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UNDER THE SEA 3D

Change One Element /Whole System is Affected
One of the points "Under the Sea 3D” illustrates is how these species are interconnected— with each other and with their habitats—and evolved in ways that make it possible for them to live and thrive.

Small, agile fish known as Cleaner Wrasse get their meals by grooming dead skin and parasites from the mouths and gills of larger carnivorous species. The larger fish, in turn, refrain from eating the Wrasse because they value the service. Keen-eyed gobies often share their dens with shrimp, which are blind but are excellent burrowers. Staying close to the goby, shrimp are warned of approaching predators; meanwhile, they employ their digging skill to enlarge the goby's home. The coral reef, itself alive, provides a refuge for many animals, as well as a hunting ground for food and a place to spawn.

As Howard observed in "Deep Sea 3D” and reiterates here, "If you remove one element from the mix, things change. Remove several things and the system collapses. "It's a complicated situation, ” he grants. "There are many issues affecting the coral reef. Industries, especially in the Third World, have a major impact. There's a lot of benefit to people from that kind of development but there is also a benefit to people to have the coral reefs and not to allow them to die off.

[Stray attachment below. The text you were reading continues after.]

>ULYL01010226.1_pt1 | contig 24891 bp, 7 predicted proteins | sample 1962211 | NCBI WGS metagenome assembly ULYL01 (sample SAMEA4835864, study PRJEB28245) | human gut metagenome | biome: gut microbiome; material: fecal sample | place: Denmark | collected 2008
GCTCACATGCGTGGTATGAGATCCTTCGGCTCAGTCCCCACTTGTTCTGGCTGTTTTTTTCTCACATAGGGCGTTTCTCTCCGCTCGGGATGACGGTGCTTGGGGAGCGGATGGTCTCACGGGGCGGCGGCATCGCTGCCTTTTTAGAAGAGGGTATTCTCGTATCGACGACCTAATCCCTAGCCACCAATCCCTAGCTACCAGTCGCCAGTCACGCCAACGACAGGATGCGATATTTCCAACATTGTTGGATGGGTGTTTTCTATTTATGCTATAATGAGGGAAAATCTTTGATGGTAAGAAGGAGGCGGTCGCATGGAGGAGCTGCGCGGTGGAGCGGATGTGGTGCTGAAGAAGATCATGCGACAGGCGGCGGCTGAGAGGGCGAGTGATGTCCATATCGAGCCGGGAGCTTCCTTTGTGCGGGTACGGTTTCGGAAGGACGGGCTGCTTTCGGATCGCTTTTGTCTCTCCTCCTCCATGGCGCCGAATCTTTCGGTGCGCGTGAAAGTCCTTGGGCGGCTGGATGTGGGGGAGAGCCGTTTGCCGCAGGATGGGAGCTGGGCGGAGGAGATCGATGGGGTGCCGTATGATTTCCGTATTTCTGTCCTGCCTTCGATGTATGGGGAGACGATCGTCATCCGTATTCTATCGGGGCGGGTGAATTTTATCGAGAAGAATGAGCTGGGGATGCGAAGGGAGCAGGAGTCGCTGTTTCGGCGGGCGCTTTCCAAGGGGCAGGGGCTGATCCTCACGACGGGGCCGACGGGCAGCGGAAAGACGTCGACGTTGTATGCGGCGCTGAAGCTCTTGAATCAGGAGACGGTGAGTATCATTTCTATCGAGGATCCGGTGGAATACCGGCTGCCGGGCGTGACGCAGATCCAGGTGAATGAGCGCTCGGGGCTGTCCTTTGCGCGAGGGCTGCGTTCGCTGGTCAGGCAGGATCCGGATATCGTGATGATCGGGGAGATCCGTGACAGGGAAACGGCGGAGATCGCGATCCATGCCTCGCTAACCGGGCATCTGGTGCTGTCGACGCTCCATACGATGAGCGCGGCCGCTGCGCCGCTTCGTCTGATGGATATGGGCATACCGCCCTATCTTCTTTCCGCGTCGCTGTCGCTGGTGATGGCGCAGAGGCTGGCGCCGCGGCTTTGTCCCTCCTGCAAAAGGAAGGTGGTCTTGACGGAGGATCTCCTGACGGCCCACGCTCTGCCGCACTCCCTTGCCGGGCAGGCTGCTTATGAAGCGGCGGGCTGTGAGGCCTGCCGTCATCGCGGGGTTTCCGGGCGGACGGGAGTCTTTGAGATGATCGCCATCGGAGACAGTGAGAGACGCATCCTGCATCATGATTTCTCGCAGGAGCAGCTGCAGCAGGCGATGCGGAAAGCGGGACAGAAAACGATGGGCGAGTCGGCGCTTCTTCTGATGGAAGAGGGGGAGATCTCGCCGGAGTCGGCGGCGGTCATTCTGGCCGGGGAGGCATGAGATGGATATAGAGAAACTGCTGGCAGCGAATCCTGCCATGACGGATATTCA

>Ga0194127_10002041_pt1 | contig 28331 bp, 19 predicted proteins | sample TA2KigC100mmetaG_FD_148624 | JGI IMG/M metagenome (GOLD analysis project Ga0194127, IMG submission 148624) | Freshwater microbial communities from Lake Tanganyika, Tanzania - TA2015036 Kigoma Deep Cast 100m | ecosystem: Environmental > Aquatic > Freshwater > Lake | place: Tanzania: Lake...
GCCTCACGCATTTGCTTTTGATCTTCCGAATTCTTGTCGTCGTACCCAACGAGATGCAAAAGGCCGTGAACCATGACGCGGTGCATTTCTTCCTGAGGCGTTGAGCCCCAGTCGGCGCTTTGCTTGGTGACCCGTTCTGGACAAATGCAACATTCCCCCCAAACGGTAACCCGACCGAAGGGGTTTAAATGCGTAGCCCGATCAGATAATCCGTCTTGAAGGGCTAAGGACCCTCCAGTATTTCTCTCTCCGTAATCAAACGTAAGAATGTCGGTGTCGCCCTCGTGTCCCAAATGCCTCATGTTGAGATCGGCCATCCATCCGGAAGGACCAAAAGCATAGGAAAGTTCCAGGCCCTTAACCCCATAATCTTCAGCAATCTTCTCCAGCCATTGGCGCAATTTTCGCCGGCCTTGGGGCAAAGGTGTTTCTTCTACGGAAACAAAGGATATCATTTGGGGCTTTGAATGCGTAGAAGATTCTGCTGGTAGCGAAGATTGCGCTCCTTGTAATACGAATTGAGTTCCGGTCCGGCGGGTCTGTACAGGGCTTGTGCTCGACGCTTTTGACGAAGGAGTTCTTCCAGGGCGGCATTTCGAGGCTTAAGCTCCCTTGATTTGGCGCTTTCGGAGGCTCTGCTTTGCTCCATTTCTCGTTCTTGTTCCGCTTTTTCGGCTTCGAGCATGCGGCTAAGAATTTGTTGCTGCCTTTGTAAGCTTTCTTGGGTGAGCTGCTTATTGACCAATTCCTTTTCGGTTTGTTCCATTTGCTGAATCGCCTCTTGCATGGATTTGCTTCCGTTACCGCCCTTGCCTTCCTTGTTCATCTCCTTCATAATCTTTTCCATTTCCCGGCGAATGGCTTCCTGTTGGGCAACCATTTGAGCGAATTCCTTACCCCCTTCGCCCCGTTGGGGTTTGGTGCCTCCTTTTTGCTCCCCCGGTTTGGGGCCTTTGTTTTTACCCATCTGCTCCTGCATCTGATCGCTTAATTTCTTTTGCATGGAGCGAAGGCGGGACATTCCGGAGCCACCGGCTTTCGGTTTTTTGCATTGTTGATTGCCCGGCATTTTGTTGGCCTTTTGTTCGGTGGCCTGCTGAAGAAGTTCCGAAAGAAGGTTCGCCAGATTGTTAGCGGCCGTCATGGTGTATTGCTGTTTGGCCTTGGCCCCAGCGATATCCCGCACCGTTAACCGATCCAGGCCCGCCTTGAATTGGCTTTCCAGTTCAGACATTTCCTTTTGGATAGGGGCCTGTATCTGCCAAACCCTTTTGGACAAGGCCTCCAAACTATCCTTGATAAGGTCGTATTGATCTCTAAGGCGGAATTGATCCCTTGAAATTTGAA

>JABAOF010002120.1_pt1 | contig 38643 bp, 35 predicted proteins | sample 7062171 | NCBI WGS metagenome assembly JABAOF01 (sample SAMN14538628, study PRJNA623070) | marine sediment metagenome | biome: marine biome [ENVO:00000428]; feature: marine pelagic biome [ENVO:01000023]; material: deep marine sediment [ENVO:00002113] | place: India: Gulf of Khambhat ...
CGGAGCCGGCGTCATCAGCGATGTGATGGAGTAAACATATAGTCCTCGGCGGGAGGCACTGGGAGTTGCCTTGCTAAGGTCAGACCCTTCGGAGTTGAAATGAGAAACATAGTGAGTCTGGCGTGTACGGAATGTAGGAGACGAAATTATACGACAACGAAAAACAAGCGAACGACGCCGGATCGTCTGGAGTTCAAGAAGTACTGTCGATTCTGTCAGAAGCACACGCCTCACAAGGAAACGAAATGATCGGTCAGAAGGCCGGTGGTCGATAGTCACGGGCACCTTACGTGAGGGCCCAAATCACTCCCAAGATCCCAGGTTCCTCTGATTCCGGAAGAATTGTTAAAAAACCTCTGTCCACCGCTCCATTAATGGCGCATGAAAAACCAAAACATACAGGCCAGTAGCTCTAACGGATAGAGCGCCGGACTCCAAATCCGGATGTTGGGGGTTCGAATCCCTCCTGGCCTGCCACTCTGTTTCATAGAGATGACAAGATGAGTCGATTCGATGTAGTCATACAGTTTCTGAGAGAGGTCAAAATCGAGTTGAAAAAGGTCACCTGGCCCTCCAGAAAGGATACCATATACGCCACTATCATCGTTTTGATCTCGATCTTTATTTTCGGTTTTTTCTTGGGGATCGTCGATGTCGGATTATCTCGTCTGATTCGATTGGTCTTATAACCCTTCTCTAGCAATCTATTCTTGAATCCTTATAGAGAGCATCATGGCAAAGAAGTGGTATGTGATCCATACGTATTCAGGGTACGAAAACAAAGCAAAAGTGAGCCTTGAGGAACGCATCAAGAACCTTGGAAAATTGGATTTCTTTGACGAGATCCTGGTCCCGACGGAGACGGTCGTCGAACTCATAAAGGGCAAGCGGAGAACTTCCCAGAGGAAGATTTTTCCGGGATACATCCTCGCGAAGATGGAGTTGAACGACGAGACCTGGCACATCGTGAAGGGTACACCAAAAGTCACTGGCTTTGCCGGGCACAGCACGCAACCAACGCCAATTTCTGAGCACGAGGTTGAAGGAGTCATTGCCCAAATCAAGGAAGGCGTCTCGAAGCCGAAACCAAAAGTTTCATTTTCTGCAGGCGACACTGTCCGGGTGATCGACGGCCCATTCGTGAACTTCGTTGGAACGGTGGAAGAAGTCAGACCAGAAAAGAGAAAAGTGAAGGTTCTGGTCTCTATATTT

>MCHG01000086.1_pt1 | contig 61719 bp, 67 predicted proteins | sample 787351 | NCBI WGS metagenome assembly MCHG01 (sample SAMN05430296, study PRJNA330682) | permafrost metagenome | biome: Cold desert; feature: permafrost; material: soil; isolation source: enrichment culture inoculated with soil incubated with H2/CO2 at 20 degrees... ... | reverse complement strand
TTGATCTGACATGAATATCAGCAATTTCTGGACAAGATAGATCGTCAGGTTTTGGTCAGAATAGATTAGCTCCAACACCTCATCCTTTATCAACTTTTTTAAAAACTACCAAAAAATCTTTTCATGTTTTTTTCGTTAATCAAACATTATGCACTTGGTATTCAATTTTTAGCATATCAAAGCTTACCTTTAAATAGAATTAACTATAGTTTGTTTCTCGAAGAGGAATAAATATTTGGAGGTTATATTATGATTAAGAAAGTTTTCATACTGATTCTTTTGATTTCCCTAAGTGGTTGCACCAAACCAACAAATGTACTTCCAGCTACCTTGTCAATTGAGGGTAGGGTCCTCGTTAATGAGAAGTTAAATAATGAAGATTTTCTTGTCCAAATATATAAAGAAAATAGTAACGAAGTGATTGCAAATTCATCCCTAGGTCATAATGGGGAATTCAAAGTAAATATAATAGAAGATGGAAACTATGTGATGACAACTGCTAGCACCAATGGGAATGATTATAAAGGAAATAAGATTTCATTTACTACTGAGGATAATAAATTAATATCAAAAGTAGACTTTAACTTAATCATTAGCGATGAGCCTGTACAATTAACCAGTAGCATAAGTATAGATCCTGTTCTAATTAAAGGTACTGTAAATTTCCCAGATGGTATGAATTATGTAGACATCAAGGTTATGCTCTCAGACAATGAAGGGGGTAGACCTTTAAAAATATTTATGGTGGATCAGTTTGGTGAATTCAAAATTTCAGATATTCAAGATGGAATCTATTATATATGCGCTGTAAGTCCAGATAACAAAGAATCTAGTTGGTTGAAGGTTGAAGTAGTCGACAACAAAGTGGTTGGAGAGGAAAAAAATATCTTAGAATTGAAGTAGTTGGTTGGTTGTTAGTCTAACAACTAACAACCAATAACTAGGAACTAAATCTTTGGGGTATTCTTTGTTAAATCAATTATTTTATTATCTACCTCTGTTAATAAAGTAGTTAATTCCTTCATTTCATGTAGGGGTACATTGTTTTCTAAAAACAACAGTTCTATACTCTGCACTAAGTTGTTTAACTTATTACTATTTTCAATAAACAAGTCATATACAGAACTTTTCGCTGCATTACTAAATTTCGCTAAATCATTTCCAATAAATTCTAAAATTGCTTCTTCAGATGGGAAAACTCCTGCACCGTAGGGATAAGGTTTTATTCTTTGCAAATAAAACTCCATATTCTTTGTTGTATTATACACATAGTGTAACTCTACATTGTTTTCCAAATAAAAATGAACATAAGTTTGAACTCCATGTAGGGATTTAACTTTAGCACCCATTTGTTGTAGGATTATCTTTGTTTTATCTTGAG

"One of the things affecting coral reefs on a worldwide scale, and especially the Coral Triangle region where you have the greatest biodiversity, is climate change— specifically the increase in carbon dioxide levels in the atmosphere. Not only does carbon dioxide create the greenhouse effect that causes global temperatures to increase, but it also dissolves into sea water, altering its chemistry from alkaline to more acidic. It's not a big change, but it affects some very important chemical reactions. Most importantly, it hinders the formation of calcium carbonate, and calcium carbonate is what makes the coral reefs themselves, as well as the shells of animals like mollusks, clams, and the Chambered Nautilus,” he explains.

"If these chemical changes become too dramatic because carbon dioxide levels rise too high, coral reefs could begin to dissolve and many animals would be unable to form shells, and that could have a devastating effect on ocean ecology worldwide.”

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